I dropped the H-girl off at dance yesterday evening at 5:30. I pulled out of the studio parking lot onto State Route 11 in the middle of Cicero rush hour traffic. Ahead, I see in the middle of my lane on this 4-lane beast of a road, a small black object, what at first appears to be some twisted rubber from a blown tire. As I get closer, I realize it is clearly a fuzzy hump of black fur–possibly a squashed black squirrel. As I move to straddle the black fuzzy hump, and as I zoom nearer and nearer, the fuzz’s head turns toward my oncoming car, its small triangle ears lifting slightly off its small black face.
And I’m over the top of it. And I’m past it.
And I’m stopped in the middle of State Route 11 in Cicero. I’m smashing the button to turn the hazards on. I’m only thinking peripherally, cloudily, that I’m leaving my two sons in a parked car in the middle of the busiest street in town at the busiest time of day so that I can rescue a kitten from certain death.
And I run back to scoop up the cat, only thinking for a split second before my hands reach down to retrieve him, that he might already be a bloody, broken mess of a cat.
But he’s not. As my hands reach down, his little body emits a small grumble at me that makes me smile. He’s probably been out here grumbling his little growl at every car that accidentally doesn’t hit him.
I run back to the car, throw the door open and place the kitty in Big J’s lap, who immediately cradles him in the crook of his elbow. I slam the car in gear and start moving just as a car rides up behind us. The thing smells foul and his bones are sharp. The white of his mittens and nose is so filthy it looks dark grey, only shades lighter than the black fuzz of his fur.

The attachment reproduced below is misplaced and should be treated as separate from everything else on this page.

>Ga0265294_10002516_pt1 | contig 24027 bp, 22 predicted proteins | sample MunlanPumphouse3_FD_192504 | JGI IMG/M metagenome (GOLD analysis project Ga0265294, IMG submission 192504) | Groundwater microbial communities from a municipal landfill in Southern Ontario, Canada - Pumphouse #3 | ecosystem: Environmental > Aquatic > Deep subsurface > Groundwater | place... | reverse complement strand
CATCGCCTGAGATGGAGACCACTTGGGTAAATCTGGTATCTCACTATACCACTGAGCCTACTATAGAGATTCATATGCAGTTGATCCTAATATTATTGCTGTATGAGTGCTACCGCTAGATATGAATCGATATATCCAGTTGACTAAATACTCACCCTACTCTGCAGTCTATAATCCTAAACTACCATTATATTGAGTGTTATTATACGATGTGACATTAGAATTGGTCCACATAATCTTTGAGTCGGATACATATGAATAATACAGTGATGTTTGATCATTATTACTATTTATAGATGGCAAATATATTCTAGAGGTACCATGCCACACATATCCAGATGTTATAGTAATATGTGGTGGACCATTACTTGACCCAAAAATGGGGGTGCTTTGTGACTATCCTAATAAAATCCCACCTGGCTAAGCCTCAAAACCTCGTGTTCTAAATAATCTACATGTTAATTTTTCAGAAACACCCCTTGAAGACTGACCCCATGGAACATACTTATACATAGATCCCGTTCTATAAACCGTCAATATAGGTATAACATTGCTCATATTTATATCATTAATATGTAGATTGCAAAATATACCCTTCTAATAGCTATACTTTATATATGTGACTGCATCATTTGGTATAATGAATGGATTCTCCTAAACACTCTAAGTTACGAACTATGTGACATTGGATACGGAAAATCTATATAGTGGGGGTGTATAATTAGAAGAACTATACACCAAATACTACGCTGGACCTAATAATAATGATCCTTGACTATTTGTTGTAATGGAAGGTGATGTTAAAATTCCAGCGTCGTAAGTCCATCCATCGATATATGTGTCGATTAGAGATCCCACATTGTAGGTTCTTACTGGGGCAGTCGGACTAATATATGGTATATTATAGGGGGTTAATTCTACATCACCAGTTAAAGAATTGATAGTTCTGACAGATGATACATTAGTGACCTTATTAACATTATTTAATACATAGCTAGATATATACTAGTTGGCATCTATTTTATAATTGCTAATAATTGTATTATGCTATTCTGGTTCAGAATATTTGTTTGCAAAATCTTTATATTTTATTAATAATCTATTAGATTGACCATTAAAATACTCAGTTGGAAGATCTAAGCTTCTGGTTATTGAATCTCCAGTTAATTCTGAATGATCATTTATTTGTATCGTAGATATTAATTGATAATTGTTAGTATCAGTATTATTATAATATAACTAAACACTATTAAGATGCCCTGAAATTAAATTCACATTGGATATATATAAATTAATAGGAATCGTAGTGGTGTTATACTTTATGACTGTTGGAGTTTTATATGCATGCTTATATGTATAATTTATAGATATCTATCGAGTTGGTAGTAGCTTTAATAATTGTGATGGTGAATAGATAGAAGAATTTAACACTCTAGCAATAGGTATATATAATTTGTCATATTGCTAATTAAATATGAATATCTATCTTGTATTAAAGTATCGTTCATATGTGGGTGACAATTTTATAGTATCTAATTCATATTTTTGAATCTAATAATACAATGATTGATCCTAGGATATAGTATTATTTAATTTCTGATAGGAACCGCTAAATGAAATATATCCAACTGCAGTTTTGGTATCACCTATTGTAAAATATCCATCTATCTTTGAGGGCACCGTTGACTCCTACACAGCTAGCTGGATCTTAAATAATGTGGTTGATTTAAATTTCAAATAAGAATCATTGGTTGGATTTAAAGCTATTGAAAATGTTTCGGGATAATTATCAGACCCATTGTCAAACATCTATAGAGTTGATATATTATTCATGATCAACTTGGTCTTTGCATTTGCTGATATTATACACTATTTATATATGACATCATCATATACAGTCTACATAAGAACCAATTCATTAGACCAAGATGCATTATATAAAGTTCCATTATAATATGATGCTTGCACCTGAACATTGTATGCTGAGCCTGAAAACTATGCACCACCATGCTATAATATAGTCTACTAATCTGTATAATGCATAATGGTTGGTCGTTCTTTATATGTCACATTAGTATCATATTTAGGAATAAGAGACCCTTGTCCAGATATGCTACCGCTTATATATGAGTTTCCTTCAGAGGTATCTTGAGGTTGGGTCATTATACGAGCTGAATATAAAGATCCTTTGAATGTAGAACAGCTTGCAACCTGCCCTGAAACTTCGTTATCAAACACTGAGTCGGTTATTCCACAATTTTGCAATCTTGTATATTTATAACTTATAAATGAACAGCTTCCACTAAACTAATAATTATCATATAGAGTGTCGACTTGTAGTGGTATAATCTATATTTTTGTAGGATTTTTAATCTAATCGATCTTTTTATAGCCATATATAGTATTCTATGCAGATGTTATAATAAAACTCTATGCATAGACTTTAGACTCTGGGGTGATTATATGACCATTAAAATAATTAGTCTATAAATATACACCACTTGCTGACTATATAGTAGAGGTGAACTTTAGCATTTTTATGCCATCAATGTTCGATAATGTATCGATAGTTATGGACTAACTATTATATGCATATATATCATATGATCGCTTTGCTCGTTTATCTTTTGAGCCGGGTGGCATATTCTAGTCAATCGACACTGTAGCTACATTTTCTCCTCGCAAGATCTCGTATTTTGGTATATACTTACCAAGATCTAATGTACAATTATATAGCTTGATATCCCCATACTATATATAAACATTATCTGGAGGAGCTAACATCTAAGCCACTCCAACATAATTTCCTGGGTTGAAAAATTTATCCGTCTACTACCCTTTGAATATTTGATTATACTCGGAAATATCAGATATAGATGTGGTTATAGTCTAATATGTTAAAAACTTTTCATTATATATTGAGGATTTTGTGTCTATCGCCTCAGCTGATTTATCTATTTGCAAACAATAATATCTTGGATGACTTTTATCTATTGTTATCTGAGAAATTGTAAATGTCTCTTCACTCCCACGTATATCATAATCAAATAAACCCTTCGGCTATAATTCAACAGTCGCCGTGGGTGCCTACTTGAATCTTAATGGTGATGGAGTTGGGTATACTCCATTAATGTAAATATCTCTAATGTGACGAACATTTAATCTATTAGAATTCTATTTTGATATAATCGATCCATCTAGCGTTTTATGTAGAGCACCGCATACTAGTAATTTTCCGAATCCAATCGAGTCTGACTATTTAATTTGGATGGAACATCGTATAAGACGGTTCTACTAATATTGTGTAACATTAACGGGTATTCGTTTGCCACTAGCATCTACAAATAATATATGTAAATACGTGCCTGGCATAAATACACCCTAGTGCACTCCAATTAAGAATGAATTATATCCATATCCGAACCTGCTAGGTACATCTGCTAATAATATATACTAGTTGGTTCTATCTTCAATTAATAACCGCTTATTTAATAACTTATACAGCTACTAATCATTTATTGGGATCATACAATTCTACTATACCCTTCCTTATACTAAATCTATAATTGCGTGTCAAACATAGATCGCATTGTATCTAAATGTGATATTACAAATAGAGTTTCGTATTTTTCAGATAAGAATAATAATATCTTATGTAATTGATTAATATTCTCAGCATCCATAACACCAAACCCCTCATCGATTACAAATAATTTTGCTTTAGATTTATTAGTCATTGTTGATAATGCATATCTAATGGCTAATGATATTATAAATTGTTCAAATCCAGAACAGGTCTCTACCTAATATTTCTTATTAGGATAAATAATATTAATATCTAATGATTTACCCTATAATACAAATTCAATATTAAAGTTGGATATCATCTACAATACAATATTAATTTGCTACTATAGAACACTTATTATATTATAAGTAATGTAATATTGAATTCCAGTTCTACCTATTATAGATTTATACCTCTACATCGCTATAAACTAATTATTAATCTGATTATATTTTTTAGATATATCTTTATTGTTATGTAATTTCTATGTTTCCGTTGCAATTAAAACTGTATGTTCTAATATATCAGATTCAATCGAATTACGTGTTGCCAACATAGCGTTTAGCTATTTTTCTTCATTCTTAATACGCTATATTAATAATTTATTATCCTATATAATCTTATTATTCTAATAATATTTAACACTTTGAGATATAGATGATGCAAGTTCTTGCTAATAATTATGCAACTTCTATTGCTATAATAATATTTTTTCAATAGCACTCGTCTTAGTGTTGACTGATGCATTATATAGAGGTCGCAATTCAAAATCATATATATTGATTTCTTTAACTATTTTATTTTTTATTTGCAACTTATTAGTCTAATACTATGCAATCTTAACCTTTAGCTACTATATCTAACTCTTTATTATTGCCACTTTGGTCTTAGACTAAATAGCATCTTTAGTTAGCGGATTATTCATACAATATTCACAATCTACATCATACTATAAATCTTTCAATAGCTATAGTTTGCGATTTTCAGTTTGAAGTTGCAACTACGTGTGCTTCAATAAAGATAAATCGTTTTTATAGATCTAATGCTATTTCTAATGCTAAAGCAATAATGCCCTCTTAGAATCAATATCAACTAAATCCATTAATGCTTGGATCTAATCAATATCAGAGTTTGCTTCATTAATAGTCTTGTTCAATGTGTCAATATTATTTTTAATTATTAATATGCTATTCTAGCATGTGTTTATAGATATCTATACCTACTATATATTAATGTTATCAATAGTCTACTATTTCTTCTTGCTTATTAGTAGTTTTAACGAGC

We drive home, and I’m thinking: “What the HELL am I going to do with ANOTHER cat?” And J is talking quietly to it, telling it we have a whole bunch of cat food at home for his hungry belly. Little J, in the back seat, is squealing “Cute kitten! Yet me schee da CUTE kitten!”
After two baths, for which he sat fairly patiently through, the white is still tattletale but the stink is gone. He has no idea what the litterbox is yet, but Big J is intent on cleaning up after him and making sure the family understands that “He’s just not potty trained yet!” Big J has become the kitty advocate.
He’s recovering. He purrs when you snuggle him and pretty much eats and sleeps all the time, like any other starved, neglected child would do. When the batteries for my camera come in the mail (damn ancient, battery-obsolete thing that it is), I’ll post some pics.
I’ll be taking donations for his vet bill. And we’re calling him Lucky.
edited to add: Tyratae and I have decided that his name will be either Gati (Sanskrit for the course of the soul through numerous forms of life) or Seamhas (pronounced “shavas”; Scottish for luck)–I’m going to let Big J pick. I’ll let y’all know.